The FEMA has provided the EMD with guidelines and a software package
(using the Microsoft suite of tools) for doing this analysis when the
disaster is a flood or earthquake (referred to as the ``flood model''
or ``earthquake model'' respectively). However, the EMD has identifiedan
additional twenty or more additional type of disasters to whichMichigan is vulnerable.
The ``Hazard Mitigation Project'' seeks to increase the number (or
coverage) of the tools available to the EMD for Benefit-Cost Analysis
when the disaster is something other than a flood or earthquake.
The flood model is a typical ``hazard model'' and serves to illustrate
the current tools. All three of the mentioned tools run as macropackages
under Microsoft Excel (a spread sheet).
The flood model user enters data into the spread sheet directed by the
macro package. Built into the model are many types of data that arespecific to
the hazard type and which are used by the model (macro package) to
calculate damage expectations. For example, in assessing potentialflood damage
to an area, one kind of entered data is the First Floor Elevation (FFE)of the various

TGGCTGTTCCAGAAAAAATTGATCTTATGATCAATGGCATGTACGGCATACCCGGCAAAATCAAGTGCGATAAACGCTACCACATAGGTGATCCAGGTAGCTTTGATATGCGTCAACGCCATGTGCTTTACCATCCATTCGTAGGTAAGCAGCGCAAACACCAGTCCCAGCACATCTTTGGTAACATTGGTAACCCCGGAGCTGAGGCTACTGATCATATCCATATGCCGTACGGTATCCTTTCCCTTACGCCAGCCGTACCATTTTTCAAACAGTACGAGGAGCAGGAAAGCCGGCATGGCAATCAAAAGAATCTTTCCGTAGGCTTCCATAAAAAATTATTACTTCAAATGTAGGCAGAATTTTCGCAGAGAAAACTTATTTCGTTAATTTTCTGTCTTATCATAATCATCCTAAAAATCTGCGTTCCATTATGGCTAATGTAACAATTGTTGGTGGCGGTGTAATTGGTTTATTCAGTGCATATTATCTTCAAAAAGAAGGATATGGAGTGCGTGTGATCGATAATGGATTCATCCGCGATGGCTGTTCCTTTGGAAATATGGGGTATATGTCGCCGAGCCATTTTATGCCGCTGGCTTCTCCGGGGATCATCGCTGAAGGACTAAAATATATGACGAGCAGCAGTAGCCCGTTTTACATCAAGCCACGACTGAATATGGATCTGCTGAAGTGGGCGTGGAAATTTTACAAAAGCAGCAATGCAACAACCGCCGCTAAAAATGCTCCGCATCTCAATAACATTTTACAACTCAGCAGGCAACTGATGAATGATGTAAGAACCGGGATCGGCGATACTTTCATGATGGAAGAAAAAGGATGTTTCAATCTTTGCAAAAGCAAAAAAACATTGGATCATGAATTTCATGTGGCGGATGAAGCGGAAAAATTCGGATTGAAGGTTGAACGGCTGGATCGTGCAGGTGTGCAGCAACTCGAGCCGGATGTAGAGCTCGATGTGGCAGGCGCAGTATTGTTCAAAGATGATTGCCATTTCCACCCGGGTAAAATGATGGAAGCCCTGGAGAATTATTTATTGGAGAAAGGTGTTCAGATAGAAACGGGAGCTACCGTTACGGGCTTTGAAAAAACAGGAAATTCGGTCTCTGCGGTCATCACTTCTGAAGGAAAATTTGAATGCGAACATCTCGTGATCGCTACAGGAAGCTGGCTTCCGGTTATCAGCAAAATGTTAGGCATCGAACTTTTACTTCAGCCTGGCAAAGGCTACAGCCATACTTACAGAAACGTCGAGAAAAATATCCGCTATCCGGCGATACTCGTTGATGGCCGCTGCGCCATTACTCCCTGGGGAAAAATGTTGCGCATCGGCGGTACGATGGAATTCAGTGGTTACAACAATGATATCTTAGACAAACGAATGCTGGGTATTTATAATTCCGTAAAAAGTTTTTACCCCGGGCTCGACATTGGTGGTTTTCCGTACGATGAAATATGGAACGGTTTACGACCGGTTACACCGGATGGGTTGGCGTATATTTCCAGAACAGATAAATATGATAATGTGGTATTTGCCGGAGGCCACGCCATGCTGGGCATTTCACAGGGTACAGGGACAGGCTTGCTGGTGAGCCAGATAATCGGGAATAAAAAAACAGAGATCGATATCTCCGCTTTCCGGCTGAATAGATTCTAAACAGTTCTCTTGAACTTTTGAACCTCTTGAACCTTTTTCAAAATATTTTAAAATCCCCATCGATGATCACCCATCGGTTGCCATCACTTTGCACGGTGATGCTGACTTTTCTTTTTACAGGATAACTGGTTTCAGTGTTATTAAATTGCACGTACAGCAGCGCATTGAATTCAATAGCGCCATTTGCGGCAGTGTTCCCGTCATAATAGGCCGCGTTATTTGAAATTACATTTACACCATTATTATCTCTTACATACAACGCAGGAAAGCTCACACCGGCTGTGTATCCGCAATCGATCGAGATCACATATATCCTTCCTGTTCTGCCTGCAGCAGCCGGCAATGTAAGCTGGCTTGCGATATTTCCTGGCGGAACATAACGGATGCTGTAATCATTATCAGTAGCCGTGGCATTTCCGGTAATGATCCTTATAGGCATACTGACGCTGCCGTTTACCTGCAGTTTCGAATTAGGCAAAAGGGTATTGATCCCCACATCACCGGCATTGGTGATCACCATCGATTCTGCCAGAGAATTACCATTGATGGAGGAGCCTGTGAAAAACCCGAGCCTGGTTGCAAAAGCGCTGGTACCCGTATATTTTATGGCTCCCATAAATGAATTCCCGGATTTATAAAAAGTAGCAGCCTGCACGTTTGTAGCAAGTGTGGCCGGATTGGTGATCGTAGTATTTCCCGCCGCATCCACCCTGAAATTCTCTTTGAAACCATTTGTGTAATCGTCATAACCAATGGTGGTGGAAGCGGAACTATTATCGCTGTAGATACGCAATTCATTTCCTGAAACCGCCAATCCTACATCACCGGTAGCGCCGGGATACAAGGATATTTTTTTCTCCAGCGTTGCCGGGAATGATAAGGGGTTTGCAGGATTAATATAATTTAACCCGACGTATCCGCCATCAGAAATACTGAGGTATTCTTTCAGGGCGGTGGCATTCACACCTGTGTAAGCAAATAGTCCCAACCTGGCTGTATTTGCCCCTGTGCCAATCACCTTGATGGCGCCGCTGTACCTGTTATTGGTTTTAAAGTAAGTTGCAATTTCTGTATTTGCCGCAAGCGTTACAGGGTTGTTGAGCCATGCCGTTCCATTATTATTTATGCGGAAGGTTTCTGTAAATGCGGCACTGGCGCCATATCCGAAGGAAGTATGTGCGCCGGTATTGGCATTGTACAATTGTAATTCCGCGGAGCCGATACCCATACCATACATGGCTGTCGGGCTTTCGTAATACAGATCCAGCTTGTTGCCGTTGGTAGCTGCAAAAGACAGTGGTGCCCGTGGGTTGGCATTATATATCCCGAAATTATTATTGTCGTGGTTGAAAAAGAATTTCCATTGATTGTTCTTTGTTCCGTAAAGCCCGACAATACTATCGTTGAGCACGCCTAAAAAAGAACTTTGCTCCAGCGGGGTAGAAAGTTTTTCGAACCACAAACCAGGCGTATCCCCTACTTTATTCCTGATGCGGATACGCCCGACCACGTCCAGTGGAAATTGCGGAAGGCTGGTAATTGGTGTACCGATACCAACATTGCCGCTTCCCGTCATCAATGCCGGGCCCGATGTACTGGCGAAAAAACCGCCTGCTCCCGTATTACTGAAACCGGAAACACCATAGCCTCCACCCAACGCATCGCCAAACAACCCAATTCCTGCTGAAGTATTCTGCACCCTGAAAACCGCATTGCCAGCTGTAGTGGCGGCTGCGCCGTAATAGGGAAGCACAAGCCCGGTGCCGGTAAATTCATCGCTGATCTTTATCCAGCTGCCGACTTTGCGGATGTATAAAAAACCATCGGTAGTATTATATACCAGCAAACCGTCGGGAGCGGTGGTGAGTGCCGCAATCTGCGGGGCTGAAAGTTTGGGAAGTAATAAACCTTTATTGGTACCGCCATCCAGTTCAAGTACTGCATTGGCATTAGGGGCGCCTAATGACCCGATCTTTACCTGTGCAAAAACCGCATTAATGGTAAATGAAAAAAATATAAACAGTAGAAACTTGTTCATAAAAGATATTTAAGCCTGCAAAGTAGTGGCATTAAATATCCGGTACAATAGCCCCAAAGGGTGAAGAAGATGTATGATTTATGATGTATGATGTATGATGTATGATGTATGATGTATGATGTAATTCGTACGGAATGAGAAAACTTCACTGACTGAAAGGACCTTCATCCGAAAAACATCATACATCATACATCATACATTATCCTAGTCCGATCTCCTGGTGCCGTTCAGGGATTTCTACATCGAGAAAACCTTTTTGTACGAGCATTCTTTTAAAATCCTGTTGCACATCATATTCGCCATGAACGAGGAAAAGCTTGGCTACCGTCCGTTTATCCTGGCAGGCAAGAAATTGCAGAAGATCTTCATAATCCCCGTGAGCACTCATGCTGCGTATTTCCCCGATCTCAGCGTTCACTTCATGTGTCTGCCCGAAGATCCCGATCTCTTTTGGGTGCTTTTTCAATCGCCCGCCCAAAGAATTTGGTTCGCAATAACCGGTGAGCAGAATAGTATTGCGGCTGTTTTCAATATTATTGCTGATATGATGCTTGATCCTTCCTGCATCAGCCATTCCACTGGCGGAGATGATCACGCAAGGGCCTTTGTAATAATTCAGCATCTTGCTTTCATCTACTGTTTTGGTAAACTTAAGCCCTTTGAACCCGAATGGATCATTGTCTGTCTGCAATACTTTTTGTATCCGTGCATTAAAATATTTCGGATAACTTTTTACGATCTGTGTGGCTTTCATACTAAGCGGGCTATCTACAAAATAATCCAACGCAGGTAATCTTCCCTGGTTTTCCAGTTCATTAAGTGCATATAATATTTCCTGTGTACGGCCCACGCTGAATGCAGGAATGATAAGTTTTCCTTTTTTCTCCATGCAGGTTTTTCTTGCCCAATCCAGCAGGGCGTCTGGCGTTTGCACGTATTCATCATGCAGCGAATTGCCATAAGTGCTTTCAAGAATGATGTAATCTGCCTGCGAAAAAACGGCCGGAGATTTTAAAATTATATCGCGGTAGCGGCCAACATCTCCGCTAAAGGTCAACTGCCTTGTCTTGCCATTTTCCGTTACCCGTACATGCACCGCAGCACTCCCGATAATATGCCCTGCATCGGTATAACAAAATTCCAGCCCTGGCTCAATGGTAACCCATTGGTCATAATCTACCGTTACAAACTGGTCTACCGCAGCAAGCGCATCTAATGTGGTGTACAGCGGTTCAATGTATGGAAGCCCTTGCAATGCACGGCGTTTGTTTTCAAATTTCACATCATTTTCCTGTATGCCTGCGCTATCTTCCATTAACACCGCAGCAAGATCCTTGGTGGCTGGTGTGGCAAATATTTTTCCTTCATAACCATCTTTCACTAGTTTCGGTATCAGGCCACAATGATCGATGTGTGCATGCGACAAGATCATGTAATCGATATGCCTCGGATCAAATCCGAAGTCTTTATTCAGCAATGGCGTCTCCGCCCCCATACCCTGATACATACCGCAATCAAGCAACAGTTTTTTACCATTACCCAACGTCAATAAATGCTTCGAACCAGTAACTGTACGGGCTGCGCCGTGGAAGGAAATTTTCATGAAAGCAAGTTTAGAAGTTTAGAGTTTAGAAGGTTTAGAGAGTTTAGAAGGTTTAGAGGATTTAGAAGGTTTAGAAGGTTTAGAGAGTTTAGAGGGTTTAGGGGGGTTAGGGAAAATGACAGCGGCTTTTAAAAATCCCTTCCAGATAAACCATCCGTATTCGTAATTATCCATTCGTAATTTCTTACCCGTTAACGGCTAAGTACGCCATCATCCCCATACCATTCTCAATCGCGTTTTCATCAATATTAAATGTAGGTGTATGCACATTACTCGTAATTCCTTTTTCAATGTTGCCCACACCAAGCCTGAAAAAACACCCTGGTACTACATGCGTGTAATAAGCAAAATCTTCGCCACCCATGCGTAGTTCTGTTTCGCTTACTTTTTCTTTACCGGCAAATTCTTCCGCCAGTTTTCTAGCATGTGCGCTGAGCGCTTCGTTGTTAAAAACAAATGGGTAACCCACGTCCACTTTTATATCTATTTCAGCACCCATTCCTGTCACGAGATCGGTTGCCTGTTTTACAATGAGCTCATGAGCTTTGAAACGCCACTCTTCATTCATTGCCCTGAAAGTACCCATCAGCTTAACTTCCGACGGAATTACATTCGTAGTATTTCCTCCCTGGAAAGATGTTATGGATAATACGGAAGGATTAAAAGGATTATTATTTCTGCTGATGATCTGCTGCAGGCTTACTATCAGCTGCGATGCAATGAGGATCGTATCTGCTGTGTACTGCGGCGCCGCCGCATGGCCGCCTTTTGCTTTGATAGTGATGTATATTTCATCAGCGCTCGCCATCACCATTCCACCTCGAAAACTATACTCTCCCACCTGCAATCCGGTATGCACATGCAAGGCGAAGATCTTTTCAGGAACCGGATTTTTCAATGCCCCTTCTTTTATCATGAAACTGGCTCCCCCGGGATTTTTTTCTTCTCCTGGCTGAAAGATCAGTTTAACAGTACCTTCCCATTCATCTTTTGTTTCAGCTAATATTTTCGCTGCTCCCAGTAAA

structures in the area. Built into the model is the historic frequencyof floods to a certain
depth. The model uses these two pieces of data to estimate future structural
The ideally completed project deliverable would be a ``hazard model''
(Excel macro package) that is completely general (generic) on the one
hand and easy to use (minimal data entry) on the other.
Since generality and ease-of-use likely will have to be traded off
against one another, a compromise might take the form of a ``hazard
model'' (Excel macro package) that includes a hazard selection that
dynamically reconfigures the data entry and analysis portion of the
This summary prepared with the assistance of D. B. Duckworthand M. C. Schnepp
of the Michigan Department of State Police.